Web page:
Faith is a very powerful inner resource.

It is.

In counseling, I find that people who have a belief system, tend to heal up faster with their treatment plan. They connect not only with God, but, with others, a support system, and more.

While some don't want much to do with any organized religion, I find that all human are spiritual and long for Someone beyond themselves.

There's a yearning deep within us that pulls us outside of self and toward a Power greater than self.

This comes through quite readily when one is in a jam. He or she calls out to the Almighty for help.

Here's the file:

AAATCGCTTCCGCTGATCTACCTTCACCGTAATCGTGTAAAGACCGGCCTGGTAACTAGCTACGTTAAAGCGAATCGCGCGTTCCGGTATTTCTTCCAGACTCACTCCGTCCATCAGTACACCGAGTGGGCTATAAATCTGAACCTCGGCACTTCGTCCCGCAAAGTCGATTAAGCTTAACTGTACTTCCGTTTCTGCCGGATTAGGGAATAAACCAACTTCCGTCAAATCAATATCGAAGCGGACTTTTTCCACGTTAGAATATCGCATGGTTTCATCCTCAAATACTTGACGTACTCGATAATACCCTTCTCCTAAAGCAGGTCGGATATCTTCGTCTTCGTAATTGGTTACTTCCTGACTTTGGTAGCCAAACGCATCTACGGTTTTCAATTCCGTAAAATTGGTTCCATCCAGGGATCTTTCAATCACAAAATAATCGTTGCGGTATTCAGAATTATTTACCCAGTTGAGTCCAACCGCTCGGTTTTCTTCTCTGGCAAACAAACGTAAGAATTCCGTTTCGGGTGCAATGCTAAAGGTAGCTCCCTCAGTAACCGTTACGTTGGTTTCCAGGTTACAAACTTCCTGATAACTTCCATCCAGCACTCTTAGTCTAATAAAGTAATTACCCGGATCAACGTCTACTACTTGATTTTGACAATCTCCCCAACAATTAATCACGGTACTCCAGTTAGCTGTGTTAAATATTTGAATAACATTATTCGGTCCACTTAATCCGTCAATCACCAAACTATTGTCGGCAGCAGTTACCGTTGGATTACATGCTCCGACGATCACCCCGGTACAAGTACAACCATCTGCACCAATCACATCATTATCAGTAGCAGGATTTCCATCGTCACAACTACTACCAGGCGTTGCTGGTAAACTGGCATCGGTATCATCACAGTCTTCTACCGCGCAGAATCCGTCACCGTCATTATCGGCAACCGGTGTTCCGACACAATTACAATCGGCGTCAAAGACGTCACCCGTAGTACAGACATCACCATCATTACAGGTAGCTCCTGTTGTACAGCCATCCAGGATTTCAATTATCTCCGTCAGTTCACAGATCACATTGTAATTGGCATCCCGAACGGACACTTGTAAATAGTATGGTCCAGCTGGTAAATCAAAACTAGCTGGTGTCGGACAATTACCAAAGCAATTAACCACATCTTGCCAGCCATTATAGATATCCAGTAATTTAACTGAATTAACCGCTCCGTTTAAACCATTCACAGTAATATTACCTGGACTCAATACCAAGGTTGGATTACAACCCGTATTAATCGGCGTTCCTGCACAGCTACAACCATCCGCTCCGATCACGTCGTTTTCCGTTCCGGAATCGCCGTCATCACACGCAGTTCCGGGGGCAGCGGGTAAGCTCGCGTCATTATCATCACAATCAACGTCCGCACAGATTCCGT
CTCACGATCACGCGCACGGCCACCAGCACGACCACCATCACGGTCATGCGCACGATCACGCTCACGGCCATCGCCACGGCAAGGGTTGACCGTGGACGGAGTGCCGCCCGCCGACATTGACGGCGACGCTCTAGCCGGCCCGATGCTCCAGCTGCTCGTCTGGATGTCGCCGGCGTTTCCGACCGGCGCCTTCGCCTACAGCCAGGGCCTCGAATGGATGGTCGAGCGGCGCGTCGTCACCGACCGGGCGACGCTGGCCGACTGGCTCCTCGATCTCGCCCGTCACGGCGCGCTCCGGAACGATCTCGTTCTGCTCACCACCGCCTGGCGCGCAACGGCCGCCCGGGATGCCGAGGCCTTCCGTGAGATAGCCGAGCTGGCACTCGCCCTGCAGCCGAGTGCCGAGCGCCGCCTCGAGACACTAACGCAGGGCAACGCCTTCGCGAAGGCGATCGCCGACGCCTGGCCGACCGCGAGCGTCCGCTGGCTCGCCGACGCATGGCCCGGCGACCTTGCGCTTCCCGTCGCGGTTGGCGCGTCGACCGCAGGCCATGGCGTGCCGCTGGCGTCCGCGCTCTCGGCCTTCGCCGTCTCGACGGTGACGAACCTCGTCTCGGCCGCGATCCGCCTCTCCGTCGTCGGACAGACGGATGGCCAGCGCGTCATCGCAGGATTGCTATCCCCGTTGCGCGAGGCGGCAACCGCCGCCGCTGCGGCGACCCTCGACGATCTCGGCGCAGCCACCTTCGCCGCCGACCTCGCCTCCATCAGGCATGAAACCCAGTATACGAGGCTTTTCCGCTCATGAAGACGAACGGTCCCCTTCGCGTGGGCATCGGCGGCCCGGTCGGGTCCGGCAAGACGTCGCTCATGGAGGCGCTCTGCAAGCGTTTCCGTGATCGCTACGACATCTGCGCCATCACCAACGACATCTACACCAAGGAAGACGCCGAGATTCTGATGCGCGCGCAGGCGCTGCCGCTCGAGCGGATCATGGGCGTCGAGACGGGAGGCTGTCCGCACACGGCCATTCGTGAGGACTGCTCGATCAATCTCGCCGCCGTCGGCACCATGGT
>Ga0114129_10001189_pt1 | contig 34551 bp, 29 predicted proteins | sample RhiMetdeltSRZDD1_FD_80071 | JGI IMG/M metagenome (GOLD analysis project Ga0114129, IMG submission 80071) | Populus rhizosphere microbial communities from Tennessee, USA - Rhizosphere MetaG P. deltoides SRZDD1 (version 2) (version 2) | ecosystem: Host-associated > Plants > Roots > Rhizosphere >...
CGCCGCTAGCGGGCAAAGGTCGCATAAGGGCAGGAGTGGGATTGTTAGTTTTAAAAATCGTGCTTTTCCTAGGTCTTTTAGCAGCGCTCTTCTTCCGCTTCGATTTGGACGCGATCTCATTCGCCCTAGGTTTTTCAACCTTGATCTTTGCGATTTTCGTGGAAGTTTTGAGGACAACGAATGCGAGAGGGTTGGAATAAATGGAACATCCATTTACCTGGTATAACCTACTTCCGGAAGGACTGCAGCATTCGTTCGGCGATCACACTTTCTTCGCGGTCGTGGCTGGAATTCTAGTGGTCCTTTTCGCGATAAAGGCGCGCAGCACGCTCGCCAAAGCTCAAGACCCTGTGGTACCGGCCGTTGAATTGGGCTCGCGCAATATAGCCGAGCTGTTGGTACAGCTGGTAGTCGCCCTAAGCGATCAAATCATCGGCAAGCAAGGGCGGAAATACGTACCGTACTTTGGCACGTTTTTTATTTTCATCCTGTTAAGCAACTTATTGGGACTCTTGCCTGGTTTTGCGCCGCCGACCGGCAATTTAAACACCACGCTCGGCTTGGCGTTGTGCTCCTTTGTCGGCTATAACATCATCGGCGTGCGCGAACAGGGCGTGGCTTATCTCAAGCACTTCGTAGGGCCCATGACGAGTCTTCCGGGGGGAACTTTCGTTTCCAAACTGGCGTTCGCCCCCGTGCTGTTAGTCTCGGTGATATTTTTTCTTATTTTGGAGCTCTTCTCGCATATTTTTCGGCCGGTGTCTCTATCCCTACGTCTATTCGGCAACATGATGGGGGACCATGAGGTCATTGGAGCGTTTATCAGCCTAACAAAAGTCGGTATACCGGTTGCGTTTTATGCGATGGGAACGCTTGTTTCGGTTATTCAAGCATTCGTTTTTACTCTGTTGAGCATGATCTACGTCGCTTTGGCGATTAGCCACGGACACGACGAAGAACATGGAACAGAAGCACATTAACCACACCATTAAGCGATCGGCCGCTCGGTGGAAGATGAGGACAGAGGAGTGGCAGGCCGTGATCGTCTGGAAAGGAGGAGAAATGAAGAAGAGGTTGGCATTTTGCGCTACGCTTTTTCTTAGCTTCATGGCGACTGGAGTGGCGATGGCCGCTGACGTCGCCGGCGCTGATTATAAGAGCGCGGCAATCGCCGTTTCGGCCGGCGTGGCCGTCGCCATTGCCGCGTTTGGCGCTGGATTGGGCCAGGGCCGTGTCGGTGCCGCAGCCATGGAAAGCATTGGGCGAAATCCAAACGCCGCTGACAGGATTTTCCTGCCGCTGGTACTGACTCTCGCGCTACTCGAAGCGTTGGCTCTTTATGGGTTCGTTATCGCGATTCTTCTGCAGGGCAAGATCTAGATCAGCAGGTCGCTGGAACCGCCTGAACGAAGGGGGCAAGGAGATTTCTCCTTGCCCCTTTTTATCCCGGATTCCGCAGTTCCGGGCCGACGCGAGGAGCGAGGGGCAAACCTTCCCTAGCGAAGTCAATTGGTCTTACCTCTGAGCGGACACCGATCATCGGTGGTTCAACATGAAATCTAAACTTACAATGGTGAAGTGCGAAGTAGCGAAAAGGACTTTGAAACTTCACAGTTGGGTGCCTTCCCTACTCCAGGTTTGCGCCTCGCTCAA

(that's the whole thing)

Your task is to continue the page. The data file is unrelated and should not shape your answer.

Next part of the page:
Personnel embattled do this all the time while bullets blast away nearby.

Parents, at wits end, cry for assitance using Psalms of the Bible:

O Lord, I come to your assistance. Lord, make haster to help me.


A little or a lot.

It has a lot of influence.

Believe me.

Friday, November 12, 2010

Mary, Madonna


It is a common name.

In fact, Mary is mentioned more times in the Muslum scriptures than their prophet.

Mary is revered and respected for her role in teaching us to move beyond fear.

The plan to be the mother of God is trusted, even though this teen does not understand what is being asked of her.

Mary knows who she is, as young as she is, as talked about as she was, I'm sure, not knowing man to impregnate her with life.

Mary knows her power from Beyond!

It is hers to hold and acclaim in the Magnificat of Luke's Gospel.

She knows her Center.

She embraces her boundaries and the gift possessing her.